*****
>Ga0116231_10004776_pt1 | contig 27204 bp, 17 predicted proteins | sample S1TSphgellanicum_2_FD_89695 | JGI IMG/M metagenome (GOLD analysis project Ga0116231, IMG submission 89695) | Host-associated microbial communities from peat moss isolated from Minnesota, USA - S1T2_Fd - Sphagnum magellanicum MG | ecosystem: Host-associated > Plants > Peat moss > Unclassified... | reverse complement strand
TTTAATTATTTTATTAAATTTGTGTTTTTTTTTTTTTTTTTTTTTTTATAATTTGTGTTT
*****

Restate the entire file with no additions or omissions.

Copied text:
>Ga0116231_10004776_pt1 | contig 27204 bp, 17 predicted proteins | sample S1TSphgellanicum_2_FD_89695 | JGI IMG/M metagenome (GOLD analysis project Ga0116231, IMG submission 89695) | Host-associated microbial communities from peat moss isolated from Minnesota, USA - S1T2_Fd - Sphagnum magellanicum MG | ecosystem: Host-associated > Plants > Peat moss > Unclassified... | reverse complement strand
TTTAATTATTTTATTAAATTTGTGTTTTTTTTTTTTTTTTTTTTTTTATAATTTGTGTTT